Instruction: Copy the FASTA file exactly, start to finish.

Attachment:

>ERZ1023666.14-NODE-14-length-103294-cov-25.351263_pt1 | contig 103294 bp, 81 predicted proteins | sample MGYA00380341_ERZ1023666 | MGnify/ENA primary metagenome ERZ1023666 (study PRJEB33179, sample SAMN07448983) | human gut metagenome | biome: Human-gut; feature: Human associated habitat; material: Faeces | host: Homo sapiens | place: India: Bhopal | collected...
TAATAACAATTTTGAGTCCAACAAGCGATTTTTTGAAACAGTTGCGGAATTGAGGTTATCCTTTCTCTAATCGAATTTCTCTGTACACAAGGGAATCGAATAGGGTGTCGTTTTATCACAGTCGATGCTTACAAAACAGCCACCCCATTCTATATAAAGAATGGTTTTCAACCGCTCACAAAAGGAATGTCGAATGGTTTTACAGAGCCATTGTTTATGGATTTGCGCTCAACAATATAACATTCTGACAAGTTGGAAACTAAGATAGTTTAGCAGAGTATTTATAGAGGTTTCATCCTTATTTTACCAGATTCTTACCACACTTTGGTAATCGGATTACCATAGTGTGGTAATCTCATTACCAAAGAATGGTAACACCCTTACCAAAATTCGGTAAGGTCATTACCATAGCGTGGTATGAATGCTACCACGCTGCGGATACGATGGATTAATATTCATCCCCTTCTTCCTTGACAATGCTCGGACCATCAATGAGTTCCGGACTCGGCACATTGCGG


>ERZ1023666.14-NODE-14-length-103294-cov-25.351263_pt1 | contig 103294 bp, 81 predicted proteins | sample MGYA00380341_ERZ1023666 | MGnify/ENA primary metagenome ERZ1023666 (study PRJEB33179, sample SAMN07448983) | human gut metagenome | biome: Human-gut; feature: Human associated habitat; material: Faeces | host: Homo sapiens | place: India: Bhopal | collected...
TAATAACAATTTTGAGTCCAACAAGCGATTTTTTGAAACAGTTGCGGAATTGAGGTTATCCTTTCTCTAATCGAATTTCTCTGTACACAAGGGAATCGAATAGGGTGTCGTTTTATCACAGTCGATGCTTACAAAACAGCCACCCCATTCTATATAAAGAATGGTTTTCAACCGCTCACAAAAGGAATGTCGAATGGTTTTACAGAGCCATTGTTTATGGATTTGCGCTCAACAATATAACATTCTGACAAGTTGGAAACTAAGATAGTTTAGCAGAGTATTTATAGAGGTTTCATCCTTATTTTACCAGATTCTTACCACACTTTGGTAATCGGATTACCATAGTGTGGTAATCTCATTACCAAAGAATGGTAACACCCTTACCAAAATTCGGTAAGGTCATTACCATAGCGTGGTATGAATGCTACCACGCTGCGGATACGATGGATTAATATTCATCCCCTTCTTCCTTGACAATGCTCGGACCATCAATGAGTTCCGGACTCGGCACATTGCGG